If you’re wondering about these car names, giving a modified car a sexy moniker is a practice that was popular in mid-century. Practitioners of the custom car art still like to do it. So every car in Hetfield’s stable has a name. Some of them, like the 1963 Lincoln four-door hardtop that Hetfield calls “Dead Kennedy,” probably compliments the band by the same name, but its resemblance to the JFK ‘death car,’ especially with its mix of flat and glossy black paint, makes it a bit eerie.

Str8ight Edge, is a stretched, crew-cabbed ’56 Ford pickup that’s scallop-painted and taken to the next level, far beyond anything practical, but that’s the essence of customizing. Says Hetfield: “Scott Mugford of Blue Collar Customs, who did that truck (and “Iron Fist”), was someone that I really related to. He would say, ‘Let’s do it. Let’s try this. Let’s go for it.’”

Rick Dore explains: “I think James learned from me that you just didn’t go out and get a car and customize it for the sake of customizing it. You picked a model that appealed to you right from the factory. This was what we did, pre-“Black Pearl,” it’s cars like the “Skyscraper” (Buick Skylark), the “Voodoo Priest,” not the coachbuilt cars. You stood back and looked at the lines, saw something nice that Detroit gave us and thought about what (changes) would work for this car. What would give it more rhythm, more elegance, and more attitude. That’s what makes a great custom car.”

“James is always involved,” Dore explains, “and James has good ideas and his own sense of styling. But he was always busy or on tour. He’d pick a style that he liked, or that I liked, towards the end. And he’d leave a lot of it to me, although I’d check in with him a lot.”

“Black Pearl” was the car that broke the mold for this dynamic duo. “There were no renderings.” Dore says, “we ‘winged’ (sic) the ‘Black Pearl.” James and I wanted to do a car that was from the ‘30s, that was a fastback, but like a concept car. Luckily, we were in the door with Marcel De Ley, one of the top metal shapers in the US – I said, it was a rare opportunity. He said, “Let’s go for it.” I threw out some ideas. James pretty much left it up to me until the color. He wanted a black pearl, which we were really never able to pull off. There’d be phone calls back and forth. He usually went along with what I’d suggest. The front of the windshield looks like a Jaguar because that was what Marcel was looking at.”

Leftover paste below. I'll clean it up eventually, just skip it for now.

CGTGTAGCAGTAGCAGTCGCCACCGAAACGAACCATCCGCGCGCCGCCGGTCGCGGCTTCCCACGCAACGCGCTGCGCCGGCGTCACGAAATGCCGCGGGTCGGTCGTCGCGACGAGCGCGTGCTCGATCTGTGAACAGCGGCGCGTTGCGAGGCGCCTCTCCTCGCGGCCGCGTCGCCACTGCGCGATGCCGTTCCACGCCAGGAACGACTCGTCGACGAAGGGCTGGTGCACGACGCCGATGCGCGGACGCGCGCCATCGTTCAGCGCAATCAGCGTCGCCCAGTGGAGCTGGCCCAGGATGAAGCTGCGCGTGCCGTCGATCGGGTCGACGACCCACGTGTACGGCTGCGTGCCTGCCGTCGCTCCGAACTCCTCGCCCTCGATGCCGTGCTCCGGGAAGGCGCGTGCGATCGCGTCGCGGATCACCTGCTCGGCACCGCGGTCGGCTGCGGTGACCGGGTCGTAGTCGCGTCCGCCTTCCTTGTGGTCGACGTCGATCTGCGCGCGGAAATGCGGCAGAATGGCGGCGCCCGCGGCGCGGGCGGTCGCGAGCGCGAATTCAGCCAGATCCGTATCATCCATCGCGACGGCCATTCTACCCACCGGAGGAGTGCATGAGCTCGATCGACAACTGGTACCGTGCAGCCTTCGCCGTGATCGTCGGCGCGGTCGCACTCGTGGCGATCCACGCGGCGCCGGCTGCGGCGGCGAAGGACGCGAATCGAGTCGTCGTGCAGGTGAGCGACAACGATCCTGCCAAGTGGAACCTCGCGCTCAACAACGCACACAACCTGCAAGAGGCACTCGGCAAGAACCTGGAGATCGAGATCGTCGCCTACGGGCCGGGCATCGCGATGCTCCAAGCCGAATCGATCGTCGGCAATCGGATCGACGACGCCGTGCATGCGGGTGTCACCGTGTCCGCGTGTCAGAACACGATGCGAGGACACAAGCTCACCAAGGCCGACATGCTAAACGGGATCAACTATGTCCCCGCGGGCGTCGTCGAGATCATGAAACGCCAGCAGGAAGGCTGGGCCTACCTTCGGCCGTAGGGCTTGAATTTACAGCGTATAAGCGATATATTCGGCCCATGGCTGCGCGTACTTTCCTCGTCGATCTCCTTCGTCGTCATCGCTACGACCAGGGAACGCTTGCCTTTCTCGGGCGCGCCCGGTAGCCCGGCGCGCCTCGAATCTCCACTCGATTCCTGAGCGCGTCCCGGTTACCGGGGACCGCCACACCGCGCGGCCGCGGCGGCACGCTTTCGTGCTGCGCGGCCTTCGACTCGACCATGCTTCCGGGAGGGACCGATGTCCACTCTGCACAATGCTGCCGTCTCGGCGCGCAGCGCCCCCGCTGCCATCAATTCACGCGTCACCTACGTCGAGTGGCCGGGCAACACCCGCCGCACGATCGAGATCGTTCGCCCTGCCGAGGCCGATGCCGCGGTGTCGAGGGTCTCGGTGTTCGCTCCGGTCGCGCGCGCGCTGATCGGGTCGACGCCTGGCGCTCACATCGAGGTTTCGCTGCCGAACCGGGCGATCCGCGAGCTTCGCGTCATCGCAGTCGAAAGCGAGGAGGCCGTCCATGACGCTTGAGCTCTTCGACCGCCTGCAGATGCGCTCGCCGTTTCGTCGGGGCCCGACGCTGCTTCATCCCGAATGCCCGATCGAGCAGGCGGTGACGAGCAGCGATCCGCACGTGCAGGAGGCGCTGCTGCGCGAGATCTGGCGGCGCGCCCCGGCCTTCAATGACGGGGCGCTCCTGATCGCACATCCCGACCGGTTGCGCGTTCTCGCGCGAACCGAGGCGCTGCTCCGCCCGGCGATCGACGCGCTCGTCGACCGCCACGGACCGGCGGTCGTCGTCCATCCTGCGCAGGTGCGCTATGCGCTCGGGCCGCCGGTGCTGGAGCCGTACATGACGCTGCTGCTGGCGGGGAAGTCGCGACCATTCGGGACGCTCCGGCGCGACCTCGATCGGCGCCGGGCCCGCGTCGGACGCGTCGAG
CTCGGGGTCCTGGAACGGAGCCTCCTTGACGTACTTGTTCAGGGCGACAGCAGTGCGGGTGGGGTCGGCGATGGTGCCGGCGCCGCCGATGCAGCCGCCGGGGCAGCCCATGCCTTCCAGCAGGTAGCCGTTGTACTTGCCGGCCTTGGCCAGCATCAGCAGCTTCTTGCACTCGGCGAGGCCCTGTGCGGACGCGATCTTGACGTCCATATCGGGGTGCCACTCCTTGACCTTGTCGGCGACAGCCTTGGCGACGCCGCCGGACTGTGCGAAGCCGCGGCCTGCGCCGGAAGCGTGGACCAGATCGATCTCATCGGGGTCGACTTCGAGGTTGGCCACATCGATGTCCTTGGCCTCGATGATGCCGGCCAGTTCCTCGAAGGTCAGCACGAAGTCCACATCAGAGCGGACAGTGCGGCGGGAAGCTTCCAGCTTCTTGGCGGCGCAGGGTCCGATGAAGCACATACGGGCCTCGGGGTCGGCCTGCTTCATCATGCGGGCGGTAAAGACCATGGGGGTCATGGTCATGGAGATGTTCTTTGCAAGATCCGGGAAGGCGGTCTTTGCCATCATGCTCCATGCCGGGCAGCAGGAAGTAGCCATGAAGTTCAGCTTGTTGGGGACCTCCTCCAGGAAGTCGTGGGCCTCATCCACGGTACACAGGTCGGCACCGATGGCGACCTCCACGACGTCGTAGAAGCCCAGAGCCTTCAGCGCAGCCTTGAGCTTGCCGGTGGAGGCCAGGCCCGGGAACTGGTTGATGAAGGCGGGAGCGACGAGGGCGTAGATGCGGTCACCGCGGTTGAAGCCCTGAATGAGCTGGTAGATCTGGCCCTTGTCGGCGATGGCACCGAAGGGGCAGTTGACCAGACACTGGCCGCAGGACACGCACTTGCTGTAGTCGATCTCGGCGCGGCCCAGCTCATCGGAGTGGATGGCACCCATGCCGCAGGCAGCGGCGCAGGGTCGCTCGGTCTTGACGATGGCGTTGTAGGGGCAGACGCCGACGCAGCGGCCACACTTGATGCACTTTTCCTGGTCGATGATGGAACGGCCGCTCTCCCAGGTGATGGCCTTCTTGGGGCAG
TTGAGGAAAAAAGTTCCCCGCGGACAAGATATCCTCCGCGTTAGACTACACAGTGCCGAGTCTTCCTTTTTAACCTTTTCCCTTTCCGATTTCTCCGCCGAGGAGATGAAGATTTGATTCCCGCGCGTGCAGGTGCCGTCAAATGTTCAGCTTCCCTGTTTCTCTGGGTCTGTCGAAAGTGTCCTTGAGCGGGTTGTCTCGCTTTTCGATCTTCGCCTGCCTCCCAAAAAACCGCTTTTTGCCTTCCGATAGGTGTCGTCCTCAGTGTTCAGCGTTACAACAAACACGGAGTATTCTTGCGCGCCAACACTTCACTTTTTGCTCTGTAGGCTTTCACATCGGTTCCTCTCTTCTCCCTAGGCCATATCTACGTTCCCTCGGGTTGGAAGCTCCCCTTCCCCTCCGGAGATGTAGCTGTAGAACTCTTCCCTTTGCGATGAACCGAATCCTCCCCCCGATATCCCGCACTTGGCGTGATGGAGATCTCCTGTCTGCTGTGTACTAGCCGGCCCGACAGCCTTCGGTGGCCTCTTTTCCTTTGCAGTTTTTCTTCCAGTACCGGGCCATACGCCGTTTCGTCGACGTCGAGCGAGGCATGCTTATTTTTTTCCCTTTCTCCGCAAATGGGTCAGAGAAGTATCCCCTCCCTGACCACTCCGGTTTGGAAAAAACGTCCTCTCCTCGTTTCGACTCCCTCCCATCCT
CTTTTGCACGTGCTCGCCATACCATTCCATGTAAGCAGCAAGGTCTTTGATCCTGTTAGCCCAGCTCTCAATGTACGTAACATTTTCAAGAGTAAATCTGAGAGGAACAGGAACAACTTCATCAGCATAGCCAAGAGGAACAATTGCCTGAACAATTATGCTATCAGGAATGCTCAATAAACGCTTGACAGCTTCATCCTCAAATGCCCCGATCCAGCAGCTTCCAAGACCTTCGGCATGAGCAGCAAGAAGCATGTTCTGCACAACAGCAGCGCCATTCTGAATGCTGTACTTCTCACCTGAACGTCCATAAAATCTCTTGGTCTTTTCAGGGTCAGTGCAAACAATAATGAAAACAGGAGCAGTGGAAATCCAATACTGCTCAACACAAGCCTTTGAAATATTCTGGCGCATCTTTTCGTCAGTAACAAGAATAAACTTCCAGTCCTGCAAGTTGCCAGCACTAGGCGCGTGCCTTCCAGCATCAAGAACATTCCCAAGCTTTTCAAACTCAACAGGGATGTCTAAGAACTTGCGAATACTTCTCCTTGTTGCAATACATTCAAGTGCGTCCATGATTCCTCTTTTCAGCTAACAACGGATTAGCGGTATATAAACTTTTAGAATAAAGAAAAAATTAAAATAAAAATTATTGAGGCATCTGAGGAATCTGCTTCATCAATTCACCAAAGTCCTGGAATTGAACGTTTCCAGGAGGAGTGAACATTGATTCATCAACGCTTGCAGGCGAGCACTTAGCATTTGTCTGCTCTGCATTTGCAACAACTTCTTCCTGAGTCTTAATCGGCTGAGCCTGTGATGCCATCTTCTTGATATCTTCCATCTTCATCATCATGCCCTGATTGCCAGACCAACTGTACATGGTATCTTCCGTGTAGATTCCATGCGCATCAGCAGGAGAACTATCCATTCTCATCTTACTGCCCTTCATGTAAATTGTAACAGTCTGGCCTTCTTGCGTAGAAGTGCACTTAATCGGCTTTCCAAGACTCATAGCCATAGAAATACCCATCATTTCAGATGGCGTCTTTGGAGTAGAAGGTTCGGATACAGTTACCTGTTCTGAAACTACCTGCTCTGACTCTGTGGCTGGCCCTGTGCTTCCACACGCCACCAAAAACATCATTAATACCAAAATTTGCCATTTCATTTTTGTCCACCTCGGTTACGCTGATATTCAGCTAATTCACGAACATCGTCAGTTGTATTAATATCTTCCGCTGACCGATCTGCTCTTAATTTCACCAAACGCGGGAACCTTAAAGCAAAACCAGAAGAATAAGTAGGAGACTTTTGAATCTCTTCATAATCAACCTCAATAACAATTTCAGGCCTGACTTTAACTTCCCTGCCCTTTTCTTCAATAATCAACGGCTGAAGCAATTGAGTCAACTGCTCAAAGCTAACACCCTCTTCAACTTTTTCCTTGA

“Before “Black Pearl,” Dore admits, “I knew nothing about coachbuilding, (literally building a custom car from scratch). Marcel and his son Luc taught me a lot. I’m not a metal shaper. I remember Marcel telling me,’ if we only had a picture, Rick, just a drawing.’ Of course it went way past that. It came out really good. I got smart after that. For Aquarius, I contacted a top designer, Eric Brockmeyer. You need an educated car designer and a great team of craftsmen to build a coachbuilt car.”

Why is Hetfield donating all these cars?

Rick Dore explains: “James accomplished everything he wanted. If he was hunting to make a mark in the custom car world, he did it. He’s won everything multiple times.”

“He was going to send a few cars to other museums, scatter them.” “I said. what about the Petersen; it’s a destination point. Everybody goes to Los Angeles.”

Petersen Museum Founding Chairman Bruce Meyer says, “James Hetfield’s cars clearly fit into our history and the diversity of our exhibits. They check every box of hot rods and custom cars with their beauty and uniqueness. The quality and magnitude of James’ donation raises the bar to a whole new level.”

Rick Dore adds: “James’ legacy is giving these cars to the Petersen with them being on display as long as possible. Opening night was a trip. It was a mob. They were there to see James. I’m in the front row. He gives me a lot of credit. And he does love cars – it’s not a fluky thing.”

James Hetfield sums it up: “These cars are drivers, they’re cars that I took my kids to school in. Getting over the speed bump in the parking lot was always difficult. And the Petersen is the pinnacle. There’s no other place, man! It is the best place to have your vehicles. And I know Rick Dore is pretty darn proud to see his creations here, as am I.”